The Words of Saint Pope Leo the Great

Leo_the_Great

 

This is the complementary post to Saint Pope Leo the Great: Doctor of the Unity of the Church.

On Eutyches’ denial of the two natures of Christ –

“When you cross-examined Eutyches and he replied, “I confess that our Lord was of two natures before the union, but I confess one nature after the union”, I am amazed that such an absurd and corrupt declaration of faith was not very severely censured by the judges; and that an extremely foolish statement was disregarded, as if nothing whatever offensive had been heard. It is just as wicked to say that the only-begotten Son of God was of two natures before the incarnation as it is abominable to claim that there was a single nature in him after the Word was made flesh. Eutyches must not suppose that what he said was either correct or tolerable just because no clear statement of yours refuted it. So we remind you, dearest brother, of your charity’s responsibility to see to it that if through God’s merciful inspiration the case is ever settled, the rash and ignorant fellow is also purged of what is blighting his mind.” – The Tome of Leo 

The Roman Pontiffs have always attributed the primacy to themselves –

“[To the bishops of Mauretania, a. 446] ‘Lay hands hastily on no one, and do not share in other men’s sins (1 Tim. 5:22). What is to lay on hands but to confer the priestly dignity on unproved men before the proper age, before there has been time to test them, before they have deserved it by their obedience, before they have been tried by discipline? And what is to share in other men’s sins but for the ordainer to become such as is he who ought not to have been ordained by him?”  – Letters, No. 12

On the Incarnation of Jesus Christ –

“The last discourse, dearly-beloved, of which we desire now to give the promised portion, had reached that point in the argument where we were speaking of that cry which the crucified  Lord uttered to the Father: we bade the simple and unthinking hearer not to take the words ‘My God, &c.’ (Ps. 21:1), in a sense as if, when Jesus was fixed upon the wood of the cross, the Omnipotence of the Father’s Deity had gone away from Him; seeing that God’s and Man’s Nature were so completely joined in Him that the union could not be destroyed by punishment nor by death. For while each substance retained its own properties, God neither held aloof from the suffering of His body nor was made possible by the flesh, because the Godhead which was in the Sufferer did not actually suffer.” – Sermons, No. 68:1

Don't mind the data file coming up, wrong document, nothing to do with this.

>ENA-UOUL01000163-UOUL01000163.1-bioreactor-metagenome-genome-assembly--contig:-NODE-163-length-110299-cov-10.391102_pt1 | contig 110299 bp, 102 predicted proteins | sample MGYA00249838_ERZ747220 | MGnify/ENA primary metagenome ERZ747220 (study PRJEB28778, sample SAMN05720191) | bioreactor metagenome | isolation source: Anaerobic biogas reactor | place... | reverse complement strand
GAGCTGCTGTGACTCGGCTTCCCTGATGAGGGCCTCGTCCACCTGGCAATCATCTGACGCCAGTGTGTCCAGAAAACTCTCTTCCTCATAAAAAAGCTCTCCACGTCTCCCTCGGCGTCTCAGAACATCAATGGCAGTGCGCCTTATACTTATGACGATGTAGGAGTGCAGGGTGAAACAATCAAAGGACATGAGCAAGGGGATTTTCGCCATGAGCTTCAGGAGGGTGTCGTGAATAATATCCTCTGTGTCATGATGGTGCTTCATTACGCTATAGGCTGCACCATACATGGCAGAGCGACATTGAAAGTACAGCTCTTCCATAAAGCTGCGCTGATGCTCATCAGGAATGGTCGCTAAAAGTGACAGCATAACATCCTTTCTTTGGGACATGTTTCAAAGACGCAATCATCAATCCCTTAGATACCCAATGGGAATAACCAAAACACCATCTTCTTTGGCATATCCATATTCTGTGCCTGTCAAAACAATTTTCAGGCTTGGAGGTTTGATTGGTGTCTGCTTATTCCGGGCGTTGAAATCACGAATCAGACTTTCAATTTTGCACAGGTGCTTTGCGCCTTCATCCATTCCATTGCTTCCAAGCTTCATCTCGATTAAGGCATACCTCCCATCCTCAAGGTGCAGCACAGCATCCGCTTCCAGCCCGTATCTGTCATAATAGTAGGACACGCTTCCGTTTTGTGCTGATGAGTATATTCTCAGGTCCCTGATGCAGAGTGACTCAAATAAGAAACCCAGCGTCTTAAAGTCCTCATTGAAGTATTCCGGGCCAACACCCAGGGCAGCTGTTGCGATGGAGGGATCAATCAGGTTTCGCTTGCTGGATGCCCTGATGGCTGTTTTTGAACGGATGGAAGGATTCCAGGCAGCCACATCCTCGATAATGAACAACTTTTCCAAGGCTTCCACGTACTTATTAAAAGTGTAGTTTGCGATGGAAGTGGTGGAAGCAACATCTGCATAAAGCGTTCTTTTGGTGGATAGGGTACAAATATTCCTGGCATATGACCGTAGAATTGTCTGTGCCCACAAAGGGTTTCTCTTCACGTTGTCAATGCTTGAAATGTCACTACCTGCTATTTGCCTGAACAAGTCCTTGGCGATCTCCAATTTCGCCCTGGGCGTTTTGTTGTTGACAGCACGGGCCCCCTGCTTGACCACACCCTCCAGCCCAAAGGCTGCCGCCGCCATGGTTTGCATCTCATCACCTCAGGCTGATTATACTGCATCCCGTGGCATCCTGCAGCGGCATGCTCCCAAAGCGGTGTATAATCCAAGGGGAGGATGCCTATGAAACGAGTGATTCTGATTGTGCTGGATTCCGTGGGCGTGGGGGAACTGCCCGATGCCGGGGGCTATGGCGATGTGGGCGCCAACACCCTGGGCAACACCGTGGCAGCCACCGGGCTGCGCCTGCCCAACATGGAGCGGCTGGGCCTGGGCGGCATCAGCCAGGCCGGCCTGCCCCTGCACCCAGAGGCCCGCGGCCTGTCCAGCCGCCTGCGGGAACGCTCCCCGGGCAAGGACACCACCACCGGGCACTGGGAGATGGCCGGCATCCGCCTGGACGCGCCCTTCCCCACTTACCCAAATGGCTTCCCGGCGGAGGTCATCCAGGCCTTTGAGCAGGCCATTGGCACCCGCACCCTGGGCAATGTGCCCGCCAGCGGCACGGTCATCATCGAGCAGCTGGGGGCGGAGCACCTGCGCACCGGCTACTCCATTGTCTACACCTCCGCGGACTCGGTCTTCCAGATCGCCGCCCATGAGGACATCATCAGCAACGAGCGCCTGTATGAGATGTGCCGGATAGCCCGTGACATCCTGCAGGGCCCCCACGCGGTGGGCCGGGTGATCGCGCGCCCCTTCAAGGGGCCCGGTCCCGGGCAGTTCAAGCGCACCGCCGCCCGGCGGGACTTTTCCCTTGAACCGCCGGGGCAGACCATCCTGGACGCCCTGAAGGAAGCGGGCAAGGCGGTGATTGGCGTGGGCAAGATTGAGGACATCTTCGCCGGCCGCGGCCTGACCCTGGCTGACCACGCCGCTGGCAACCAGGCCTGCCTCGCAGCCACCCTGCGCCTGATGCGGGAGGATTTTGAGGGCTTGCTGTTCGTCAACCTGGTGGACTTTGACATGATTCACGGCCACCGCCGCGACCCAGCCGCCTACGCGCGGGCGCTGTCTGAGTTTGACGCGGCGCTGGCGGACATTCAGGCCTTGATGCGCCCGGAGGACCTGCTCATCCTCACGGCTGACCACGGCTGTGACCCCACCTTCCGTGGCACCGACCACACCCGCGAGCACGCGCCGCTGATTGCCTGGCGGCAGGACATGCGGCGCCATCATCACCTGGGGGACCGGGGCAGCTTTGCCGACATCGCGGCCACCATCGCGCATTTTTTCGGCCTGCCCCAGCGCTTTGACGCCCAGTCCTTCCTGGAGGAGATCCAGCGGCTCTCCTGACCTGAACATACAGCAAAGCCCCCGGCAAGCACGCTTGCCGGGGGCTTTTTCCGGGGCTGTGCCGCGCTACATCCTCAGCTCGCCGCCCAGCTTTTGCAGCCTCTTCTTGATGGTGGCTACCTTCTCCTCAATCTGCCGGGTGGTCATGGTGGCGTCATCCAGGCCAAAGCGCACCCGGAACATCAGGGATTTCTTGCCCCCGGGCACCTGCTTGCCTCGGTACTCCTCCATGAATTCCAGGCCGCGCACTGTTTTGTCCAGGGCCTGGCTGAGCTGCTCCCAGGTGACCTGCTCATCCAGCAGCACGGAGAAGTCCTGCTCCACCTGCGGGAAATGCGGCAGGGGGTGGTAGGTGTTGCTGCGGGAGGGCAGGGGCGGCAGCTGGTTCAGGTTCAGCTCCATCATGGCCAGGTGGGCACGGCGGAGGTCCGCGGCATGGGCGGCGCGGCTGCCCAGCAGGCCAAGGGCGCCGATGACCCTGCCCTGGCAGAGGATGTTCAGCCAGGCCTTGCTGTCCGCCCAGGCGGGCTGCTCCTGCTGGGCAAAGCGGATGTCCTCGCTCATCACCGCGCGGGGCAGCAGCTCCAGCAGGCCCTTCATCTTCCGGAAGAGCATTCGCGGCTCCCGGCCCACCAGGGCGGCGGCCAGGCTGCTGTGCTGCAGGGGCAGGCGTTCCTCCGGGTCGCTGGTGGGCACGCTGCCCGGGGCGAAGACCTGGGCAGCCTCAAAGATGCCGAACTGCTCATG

On the Virginity of the Blessed Virgin Mary –

“And by a new nativity [Christ] was begotten, conceived by a Virgin, born of a Virgin, without paternal desire, without injury to the mother’s chastity…The origin is different but the nature like: not by intercourse with man but by the power of God was it brought about: for a Virgin conceived, a Virgin bare, and a Virgin she remained.” – Sermons, No. 22:2

On the Sacrament of the Holy Eucharist –

“For when the Lord says, ‘unless you have eaten the flesh of the Son of Man, and drunk His blood, you will not have life in you’ (Jn. 6:54), you ought so to be partakers at the Holy Table, as to have no doubt whatever concerning the reality of Christ’s Body and Blood. For that is taken in the mouth which is believed in Faith, and it is vain for them to respond Amen who dispute that which is taken.” – Sermons, No. 91:3

On the importance of Matrimony as a true Sacrament –

“A wife is different from a concubine, even as a bondwoman from a freewoman…And hence, since the marriage tie was from the beginning so constituted as apart from the joining of the sexes to symbolize the mystic union of Christ and His Church, it is understood that that woman has no part in matrimony, in whose case it is shown that the mystery of marriage has not taken place.” – Letters, 167:4

 

 

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